The administration continues to brush off the potential harm of drilling on the coastal plain of the Arctic National Wildlife Refuge. Perhaps the President is unaware that drilling would take place year round and would require hundreds of square miles of pipelines, gravel mines, housing facilities, landing strips, and permanent roads. He also may be unaware that scientists at the U.S. Fish and Wildlife Service have concluded that there is not enough fresh water in the refuge to support the construction of ice roads in winter. (See the April 2001 issue of Scientific American to learn more about this often untold story.)
Experience elsewhere in Alaska underscores the threats drilling poses to the delicate tundra ecosystem. About 10 percent of the safety shut-off valves in BP Amoco PLC's entire drilling operation on Alaska's western Prudhoe Bay failed to pass state tests during the first quarter of this year, company officials said in a recent issue of the Wall Street Journal. The valves are designed to be closed remotely in the event of an accident, according to the story. Workers have stated that, although there are other valves in the pipeline system, these are the most crucial both for worker safety and for protecting the delicate tundra. According to the story, six of the 21 drilling platforms have had failure rates between 10 and 30 percent.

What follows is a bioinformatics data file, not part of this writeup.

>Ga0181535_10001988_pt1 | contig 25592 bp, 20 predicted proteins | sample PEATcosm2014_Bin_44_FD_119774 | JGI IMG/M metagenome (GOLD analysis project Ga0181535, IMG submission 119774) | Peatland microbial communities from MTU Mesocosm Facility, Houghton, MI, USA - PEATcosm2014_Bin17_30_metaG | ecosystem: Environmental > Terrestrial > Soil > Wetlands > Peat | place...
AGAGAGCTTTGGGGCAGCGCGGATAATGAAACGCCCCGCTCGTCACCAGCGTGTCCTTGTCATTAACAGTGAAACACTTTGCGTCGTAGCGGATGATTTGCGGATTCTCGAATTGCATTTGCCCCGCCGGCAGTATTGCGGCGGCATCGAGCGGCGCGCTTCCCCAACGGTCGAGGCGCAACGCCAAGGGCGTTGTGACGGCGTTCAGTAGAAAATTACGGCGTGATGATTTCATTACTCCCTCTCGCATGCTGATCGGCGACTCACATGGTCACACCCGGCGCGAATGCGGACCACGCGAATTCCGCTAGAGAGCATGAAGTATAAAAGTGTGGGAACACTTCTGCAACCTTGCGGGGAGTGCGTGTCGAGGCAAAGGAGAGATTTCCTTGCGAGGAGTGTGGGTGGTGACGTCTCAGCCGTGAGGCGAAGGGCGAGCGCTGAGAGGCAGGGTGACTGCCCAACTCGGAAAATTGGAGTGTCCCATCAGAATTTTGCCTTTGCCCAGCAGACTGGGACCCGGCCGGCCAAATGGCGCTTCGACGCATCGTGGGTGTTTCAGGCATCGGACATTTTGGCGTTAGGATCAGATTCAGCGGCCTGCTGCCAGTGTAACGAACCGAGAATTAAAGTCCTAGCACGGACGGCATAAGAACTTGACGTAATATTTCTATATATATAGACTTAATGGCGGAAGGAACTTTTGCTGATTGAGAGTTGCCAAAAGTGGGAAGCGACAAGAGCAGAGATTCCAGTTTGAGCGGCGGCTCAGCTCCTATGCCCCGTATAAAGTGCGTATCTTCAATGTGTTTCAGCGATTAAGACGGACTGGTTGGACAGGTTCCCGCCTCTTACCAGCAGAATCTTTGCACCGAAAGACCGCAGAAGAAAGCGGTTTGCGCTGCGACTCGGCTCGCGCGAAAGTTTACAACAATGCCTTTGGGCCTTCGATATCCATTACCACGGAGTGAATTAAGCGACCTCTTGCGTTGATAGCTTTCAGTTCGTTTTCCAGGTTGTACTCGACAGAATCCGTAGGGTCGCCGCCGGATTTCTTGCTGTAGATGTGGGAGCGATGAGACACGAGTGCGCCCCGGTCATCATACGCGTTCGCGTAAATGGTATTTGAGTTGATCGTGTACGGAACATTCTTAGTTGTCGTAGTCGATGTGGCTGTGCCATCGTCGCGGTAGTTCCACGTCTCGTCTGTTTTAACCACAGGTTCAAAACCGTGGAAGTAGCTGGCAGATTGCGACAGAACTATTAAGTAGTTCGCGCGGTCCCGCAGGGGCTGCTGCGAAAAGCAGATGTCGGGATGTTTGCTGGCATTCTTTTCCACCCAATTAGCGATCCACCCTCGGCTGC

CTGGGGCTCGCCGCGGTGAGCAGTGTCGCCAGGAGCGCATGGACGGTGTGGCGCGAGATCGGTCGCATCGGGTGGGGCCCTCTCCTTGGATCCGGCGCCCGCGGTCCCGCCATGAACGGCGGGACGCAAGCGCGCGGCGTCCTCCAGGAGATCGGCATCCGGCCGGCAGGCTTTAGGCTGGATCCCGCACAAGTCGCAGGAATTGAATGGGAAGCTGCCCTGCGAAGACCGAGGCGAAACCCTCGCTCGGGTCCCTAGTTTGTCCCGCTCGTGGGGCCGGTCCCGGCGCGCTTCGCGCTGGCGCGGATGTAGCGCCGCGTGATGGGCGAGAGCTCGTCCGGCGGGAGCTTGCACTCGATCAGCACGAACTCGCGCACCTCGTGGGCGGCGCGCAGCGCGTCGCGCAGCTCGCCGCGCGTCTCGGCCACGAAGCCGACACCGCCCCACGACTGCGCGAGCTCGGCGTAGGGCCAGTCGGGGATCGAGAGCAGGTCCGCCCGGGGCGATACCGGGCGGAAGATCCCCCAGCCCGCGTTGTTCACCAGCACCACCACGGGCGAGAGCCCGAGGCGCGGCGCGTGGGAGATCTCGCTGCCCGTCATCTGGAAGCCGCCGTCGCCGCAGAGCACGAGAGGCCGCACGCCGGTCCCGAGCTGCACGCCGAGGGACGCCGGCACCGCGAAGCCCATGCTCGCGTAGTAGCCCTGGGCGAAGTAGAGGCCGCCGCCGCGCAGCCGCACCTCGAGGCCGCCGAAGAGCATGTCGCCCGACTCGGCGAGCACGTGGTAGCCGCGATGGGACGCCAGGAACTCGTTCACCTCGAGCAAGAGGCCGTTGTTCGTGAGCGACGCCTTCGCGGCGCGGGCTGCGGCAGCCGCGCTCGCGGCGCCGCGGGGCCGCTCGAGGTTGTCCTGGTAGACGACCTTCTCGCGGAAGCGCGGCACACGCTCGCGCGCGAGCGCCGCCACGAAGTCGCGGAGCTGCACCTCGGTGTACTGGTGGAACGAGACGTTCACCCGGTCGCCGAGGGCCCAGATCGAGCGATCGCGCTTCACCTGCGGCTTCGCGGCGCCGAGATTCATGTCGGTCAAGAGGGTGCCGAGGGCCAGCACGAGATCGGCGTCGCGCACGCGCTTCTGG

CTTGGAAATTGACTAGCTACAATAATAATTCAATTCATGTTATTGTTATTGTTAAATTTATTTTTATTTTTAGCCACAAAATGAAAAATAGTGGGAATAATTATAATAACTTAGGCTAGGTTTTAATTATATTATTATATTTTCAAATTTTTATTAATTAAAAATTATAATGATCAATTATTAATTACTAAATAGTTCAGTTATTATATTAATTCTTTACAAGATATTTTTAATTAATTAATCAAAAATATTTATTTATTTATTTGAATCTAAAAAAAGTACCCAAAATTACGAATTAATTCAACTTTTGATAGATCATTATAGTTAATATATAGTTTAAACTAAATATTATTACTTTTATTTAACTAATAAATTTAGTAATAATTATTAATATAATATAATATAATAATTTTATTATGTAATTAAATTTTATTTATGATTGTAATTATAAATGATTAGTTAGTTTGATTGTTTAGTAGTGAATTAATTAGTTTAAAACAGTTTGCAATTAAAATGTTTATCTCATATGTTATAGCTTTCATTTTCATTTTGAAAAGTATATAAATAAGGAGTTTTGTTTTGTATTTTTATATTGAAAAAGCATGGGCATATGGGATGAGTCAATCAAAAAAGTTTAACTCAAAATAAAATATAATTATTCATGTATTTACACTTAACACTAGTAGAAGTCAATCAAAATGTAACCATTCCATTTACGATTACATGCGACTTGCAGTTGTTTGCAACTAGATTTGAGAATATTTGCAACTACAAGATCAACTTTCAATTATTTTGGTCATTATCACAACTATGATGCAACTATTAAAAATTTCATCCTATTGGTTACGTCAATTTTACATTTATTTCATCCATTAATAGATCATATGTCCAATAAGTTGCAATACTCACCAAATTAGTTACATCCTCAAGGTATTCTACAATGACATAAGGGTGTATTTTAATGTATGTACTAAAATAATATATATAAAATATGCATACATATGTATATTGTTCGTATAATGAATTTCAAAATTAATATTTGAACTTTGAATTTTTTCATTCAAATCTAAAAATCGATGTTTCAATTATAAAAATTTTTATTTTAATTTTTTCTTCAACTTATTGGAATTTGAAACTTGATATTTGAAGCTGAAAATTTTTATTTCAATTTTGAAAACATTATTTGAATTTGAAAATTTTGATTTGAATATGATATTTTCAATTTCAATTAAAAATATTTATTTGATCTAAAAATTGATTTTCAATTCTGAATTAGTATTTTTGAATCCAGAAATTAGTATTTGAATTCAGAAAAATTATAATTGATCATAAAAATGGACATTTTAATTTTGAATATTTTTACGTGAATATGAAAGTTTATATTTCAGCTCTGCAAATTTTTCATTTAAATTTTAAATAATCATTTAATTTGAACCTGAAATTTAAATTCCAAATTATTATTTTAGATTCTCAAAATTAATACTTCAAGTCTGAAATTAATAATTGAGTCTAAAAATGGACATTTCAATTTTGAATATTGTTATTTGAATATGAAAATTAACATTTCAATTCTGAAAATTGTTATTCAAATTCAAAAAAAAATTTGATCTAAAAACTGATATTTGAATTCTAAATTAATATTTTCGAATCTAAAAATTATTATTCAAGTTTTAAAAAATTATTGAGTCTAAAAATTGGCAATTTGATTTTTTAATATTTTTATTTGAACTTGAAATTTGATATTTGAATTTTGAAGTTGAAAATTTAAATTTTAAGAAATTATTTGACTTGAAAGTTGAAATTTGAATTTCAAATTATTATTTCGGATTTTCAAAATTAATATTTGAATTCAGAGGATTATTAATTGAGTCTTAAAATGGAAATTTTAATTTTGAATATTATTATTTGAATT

This information adds to environmentalists concerns about oil companies' capability of providing "environmentally safe" drilling. Cleanup of a pipeline leak at a Prudhoe Bay Gathering Center is still underway. This 11,550 gallon spill had been discovered on February 20 of this year, but BP officials said they believe that the pipeline actually ruptured around December 5, 2000. In that spill, crude oil and methanol leaked through the cracks in the ice, contaminating tundra wetlands and a lake. On April 15, 92,400 gallons of saltwater and crude oil leaked from a pipeline on the North Slope, the fourth major spill on the North Slope this winter. The mixture was warm enough to seep through the ground and may eventually kill all vegetation in its path.
To learn more about the abuses at Prudhoe Bay, you can visit a Web site established by some of the whistleblowers who reported these recent problems: www.anwrnews.com
Information for this article was extracted from the Alaska Wild Update dated April 30, 2001, courtesy of Jen Schmidt of the Alaska Wilderness League
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